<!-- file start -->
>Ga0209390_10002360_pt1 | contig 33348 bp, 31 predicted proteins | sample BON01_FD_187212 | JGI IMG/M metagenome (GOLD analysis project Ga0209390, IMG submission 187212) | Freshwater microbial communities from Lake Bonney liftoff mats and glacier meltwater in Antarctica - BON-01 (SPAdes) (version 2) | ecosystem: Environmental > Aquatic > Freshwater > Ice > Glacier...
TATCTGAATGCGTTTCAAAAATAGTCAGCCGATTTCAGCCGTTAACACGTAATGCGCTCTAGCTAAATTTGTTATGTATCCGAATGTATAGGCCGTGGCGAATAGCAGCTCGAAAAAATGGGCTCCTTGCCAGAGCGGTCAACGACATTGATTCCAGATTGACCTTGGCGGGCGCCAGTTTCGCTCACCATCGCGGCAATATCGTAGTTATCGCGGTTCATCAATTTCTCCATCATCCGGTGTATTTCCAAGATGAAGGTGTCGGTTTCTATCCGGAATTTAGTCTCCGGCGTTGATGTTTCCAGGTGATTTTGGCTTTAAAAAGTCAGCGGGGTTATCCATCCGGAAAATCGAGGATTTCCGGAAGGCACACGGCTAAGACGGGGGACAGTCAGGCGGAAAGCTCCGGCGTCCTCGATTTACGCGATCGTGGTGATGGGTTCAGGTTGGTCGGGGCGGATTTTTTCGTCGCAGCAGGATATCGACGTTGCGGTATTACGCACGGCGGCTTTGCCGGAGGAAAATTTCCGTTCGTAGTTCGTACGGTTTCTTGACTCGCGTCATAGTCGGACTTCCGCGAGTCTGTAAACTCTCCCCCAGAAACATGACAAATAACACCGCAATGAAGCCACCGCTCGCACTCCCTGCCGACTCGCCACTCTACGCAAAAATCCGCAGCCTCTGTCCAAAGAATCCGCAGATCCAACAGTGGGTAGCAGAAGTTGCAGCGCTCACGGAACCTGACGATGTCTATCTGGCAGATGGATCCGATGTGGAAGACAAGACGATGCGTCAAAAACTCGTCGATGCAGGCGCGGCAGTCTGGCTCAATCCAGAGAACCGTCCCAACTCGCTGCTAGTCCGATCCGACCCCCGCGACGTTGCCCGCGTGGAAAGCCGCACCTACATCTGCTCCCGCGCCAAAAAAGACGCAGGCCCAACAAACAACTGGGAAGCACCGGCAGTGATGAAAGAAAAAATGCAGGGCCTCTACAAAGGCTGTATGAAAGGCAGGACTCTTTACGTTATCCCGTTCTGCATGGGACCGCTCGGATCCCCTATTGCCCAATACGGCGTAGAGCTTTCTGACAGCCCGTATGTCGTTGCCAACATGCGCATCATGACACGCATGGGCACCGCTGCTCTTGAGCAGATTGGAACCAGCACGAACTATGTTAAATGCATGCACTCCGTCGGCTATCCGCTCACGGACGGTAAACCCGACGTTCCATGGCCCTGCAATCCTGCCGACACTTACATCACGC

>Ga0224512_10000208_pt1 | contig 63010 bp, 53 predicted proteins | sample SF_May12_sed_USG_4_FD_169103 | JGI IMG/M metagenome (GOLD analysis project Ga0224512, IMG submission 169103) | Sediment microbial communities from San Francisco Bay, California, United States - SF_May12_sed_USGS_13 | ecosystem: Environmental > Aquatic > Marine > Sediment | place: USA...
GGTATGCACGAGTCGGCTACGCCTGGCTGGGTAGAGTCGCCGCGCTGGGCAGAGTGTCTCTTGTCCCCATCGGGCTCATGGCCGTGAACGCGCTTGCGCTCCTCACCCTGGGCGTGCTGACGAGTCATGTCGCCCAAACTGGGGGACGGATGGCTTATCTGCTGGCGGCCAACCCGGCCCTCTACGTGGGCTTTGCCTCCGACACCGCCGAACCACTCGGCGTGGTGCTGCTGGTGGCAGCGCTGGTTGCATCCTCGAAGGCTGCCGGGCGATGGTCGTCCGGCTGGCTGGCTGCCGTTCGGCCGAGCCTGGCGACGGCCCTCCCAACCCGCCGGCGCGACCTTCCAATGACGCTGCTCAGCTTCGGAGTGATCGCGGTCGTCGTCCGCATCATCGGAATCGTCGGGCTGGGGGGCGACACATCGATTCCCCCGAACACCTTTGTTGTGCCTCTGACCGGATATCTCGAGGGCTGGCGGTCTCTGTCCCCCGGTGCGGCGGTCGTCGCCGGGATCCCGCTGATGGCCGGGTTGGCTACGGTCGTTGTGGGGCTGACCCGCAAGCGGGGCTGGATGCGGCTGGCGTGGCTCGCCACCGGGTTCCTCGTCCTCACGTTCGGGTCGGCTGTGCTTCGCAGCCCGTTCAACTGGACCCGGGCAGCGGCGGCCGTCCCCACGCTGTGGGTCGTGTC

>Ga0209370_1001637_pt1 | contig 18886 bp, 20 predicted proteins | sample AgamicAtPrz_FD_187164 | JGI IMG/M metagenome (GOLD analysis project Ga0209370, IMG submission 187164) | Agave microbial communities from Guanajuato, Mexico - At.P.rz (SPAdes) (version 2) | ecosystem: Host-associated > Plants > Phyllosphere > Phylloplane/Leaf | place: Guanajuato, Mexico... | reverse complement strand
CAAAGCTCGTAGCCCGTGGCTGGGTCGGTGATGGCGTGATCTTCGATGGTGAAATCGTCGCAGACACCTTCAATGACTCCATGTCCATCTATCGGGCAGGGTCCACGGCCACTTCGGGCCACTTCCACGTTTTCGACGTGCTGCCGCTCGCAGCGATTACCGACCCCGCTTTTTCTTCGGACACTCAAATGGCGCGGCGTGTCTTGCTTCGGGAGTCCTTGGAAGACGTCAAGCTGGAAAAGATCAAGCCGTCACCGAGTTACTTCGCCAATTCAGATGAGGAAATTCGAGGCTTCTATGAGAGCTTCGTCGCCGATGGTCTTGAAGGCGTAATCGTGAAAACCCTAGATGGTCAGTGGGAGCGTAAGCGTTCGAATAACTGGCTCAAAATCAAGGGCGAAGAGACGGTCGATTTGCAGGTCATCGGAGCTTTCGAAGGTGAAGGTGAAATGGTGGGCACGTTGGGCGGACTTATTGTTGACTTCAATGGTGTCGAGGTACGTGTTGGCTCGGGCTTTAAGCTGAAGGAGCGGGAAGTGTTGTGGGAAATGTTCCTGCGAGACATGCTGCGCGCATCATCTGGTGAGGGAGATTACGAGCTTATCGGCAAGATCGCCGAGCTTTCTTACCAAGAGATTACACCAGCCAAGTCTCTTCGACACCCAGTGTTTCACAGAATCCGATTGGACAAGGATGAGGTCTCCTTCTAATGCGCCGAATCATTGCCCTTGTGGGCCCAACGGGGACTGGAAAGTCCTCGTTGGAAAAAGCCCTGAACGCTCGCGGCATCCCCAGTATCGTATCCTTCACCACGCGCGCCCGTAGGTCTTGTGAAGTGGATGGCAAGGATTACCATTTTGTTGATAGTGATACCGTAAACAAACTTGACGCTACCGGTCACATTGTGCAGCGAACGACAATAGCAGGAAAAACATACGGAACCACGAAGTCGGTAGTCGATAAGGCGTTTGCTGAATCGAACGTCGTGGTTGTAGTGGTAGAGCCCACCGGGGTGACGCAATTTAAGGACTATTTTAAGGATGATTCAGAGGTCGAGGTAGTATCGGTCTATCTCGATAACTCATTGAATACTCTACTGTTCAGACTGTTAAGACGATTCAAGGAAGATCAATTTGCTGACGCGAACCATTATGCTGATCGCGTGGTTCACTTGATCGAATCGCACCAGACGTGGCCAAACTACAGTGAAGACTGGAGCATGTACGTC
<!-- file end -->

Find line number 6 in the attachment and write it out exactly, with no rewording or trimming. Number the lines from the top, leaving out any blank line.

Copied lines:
CAAAGCTCGTAGCCCGTGGCTGGGTCGGTGATGGCGTGATCTTCGATGGTGAAATCGTCGCAGACACCTTCAATGACTCCATGTCCATCTATCGGGCAGGGTCCACGGCCACTTCGGGCCACTTCCACGTTTTCGACGTGCTGCCGCTCGCAGCGATTACCGACCCCGCTTTTTCTTCGGACACTCAAATGGCGCGGCGTGTCTTGCTTCGGGAGTCCTTGGAAGACGTCAAGCTGGAAAAGATCAAGCCGTCACCGAGTTACTTCGCCAATTCAGATGAGGAAATTCGAGGCTTCTATGAGAGCTTCGTCGCCGATGGTCTTGAAGGCGTAATCGTGAAAACCCTAGATGGTCAGTGGGAGCGTAAGCGTTCGAATAACTGGCTCAAAATCAAGGGCGAAGAGACGGTCGATTTGCAGGTCATCGGAGCTTTCGAAGGTGAAGGTGAAATGGTGGGCACGTTGGGCGGACTTATTGTTGACTTCAATGGTGTCGAGGTACGTGTTGGCTCGGGCTTTAAGCTGAAGGAGCGGGAAGTGTTGTGGGAAATGTTCCTGCGAGACATGCTGCGCGCATCATCTGGTGAGGGAGATTACGAGCTTATCGGCAAGATCGCCGAGCTTTCTTACCAAGAGATTACACCAGCCAAGTCTCTTCGACACCCAGTGTTTCACAGAATCCGATTGGACAAGGATGAGGTCTCCTTCTAATGCGCCGAATCATTGCCCTTGTGGGCCCAACGGGGACTGGAAAGTCCTCGTTGGAAAAAGCCCTGAACGCTCGCGGCATCCCCAGTATCGTATCCTTCACCACGCGCGCCCGTAGGTCTTGTGAAGTGGATGGCAAGGATTACCATTTTGTTGATAGTGATACCGTAAACAAACTTGACGCTACCGGTCACATTGTGCAGCGAACGACAATAGCAGGAAAAACATACGGAACCACGAAGTCGGTAGTCGATAAGGCGTTTGCTGAATCGAACGTCGTGGTTGTAGTGGTAGAGCCCACCGGGGTGACGCAATTTAAGGACTATTTTAAGGATGATTCAGAGGTCGAGGTAGTATCGGTCTATCTCGATAACTCATTGAATACTCTACTGTTCAGACTGTTAAGACGATTCAAGGAAGATCAATTTGCTGACGCGAACCATTATGCTGATCGCGTGGTTCACTTGATCGAATCGCACCAGACGTGGCCAAACTACAGTGAAGACTGGAGCATGTACGTC